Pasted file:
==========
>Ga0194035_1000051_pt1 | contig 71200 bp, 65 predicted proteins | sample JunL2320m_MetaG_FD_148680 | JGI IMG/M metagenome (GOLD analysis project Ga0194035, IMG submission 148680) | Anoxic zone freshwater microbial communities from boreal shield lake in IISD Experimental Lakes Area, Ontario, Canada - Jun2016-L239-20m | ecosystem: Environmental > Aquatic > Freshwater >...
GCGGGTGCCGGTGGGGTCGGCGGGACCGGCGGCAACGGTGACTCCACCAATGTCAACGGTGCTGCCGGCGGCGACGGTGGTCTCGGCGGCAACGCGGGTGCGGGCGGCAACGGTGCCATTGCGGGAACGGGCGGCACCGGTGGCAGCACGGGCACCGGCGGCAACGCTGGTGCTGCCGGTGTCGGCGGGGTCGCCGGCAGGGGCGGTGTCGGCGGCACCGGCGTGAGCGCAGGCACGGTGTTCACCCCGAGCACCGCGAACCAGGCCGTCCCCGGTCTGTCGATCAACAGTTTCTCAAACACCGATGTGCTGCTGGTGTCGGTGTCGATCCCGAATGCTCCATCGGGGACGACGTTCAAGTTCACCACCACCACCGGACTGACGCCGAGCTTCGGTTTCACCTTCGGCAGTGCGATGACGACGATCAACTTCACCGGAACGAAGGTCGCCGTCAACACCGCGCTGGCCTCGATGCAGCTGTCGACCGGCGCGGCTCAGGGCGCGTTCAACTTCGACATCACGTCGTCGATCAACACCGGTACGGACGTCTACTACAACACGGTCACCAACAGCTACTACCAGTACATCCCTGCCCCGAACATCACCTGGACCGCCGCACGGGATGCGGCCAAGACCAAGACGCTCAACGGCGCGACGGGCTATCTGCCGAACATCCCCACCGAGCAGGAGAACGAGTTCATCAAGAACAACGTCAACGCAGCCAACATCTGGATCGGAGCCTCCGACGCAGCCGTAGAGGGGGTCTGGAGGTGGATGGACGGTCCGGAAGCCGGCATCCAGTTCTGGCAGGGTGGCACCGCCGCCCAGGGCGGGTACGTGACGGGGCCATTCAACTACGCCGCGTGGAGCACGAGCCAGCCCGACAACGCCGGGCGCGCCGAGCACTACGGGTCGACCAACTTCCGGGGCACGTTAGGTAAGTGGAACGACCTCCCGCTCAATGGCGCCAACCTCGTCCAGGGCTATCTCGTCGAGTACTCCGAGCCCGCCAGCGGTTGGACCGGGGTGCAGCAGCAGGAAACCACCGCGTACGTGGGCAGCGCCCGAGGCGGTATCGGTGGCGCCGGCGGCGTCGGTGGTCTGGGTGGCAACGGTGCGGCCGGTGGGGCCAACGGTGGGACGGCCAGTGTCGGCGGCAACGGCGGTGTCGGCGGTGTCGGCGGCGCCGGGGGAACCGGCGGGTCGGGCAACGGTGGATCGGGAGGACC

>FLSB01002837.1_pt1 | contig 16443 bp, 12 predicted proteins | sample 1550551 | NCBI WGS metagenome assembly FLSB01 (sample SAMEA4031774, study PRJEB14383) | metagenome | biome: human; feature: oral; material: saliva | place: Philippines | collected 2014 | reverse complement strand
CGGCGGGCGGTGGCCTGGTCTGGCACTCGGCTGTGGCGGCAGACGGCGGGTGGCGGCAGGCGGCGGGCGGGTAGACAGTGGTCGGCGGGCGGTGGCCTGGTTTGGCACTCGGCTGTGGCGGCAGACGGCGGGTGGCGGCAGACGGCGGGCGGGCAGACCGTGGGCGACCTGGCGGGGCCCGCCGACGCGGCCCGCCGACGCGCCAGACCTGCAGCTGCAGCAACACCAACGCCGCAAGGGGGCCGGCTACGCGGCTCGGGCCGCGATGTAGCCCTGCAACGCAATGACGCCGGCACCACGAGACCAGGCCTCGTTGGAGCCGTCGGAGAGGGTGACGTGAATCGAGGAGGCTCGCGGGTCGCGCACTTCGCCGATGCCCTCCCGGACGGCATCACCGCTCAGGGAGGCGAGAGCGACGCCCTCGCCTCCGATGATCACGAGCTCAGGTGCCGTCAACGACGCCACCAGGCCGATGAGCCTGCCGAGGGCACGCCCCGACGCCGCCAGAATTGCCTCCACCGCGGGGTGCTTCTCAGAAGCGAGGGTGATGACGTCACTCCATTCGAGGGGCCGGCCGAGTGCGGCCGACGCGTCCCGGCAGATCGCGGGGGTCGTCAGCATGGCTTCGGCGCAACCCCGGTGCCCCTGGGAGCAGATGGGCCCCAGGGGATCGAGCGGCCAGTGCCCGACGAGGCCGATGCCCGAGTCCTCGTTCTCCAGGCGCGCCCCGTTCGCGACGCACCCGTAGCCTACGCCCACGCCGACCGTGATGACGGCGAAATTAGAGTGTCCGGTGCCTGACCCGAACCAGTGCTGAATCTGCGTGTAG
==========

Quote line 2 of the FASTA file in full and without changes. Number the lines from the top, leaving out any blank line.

GCGGGTGCCGGTGGGGTCGGCGGGACCGGCGGCAACGGTGACTCCACCAATGTCAACGGTGCTGCCGGCGGCGACGGTGGTCTCGGCGGCAACGCGGGTGCGGGCGGCAACGGTGCCATTGCGGGAACGGGCGGCACCGGTGGCAGCACGGGCACCGGCGGCAACGCTGGTGCTGCCGGTGTCGGCGGGGTCGCCGGCAGGGGCGGTGTCGGCGGCACCGGCGTGAGCGCAGGCACGGTGTTCACCCCGAGCACCGCGAACCAGGCCGTCCCCGGTCTGTCGATCAACAGTTTCTCAAACACCGATGTGCTGCTGGTGTCGGTGTCGATCCCGAATGCTCCATCGGGGACGACGTTCAAGTTCACCACCACCACCGGACTGACGCCGAGCTTCGGTTTCACCTTCGGCAGTGCGATGACGACGATCAACTTCACCGGAACGAAGGTCGCCGTCAACACCGCGCTGGCCTCGATGCAGCTGTCGACCGGCGCGGCTCAGGGCGCGTTCAACTTCGACATCACGTCGTCGATCAACACCGGTACGGACGTCTACTACAACACGGTCACCAACAGCTACTACCAGTACATCCCTGCCCCGAACATCACCTGGACCGCCGCACGGGATGCGGCCAAGACCAAGACGCTCAACGGCGCGACGGGCTATCTGCCGAACATCCCCACCGAGCAGGAGAACGAGTTCATCAAGAACAACGTCAACGCAGCCAACATCTGGATCGGAGCCTCCGACGCAGCCGTAGAGGGGGTCTGGAGGTGGATGGACGGTCCGGAAGCCGGCATCCAGTTCTGGCAGGGTGGCACCGCCGCCCAGGGCGGGTACGTGACGGGGCCATTCAACTACGCCGCGTGGAGCACGAGCCAGCCCGACAACGCCGGGCGCGCCGAGCACTACGGGTCGACCAACTTCCGGGGCACGTTAGGTAAGTGGAACGACCTCCCGCTCAATGGCGCCAACCTCGTCCAGGGCTATCTCGTCGAGTACTCCGAGCCCGCCAGCGGTTGGACCGGGGTGCAGCAGCAGGAAACCACCGCGTACGTGGGCAGCGCCCGAGGCGGTATCGGTGGCGCCGGCGGCGTCGGTGGTCTGGGTGGCAACGGTGCGGCCGGTGGGGCCAACGGTGGGACGGCCAGTGTCGGCGGCAACGGCGGTGTCGGCGGTGTCGGCGGCGCCGGGGGAACCGGCGGGTCGGGCAACGGTGGATCGGGAGGACC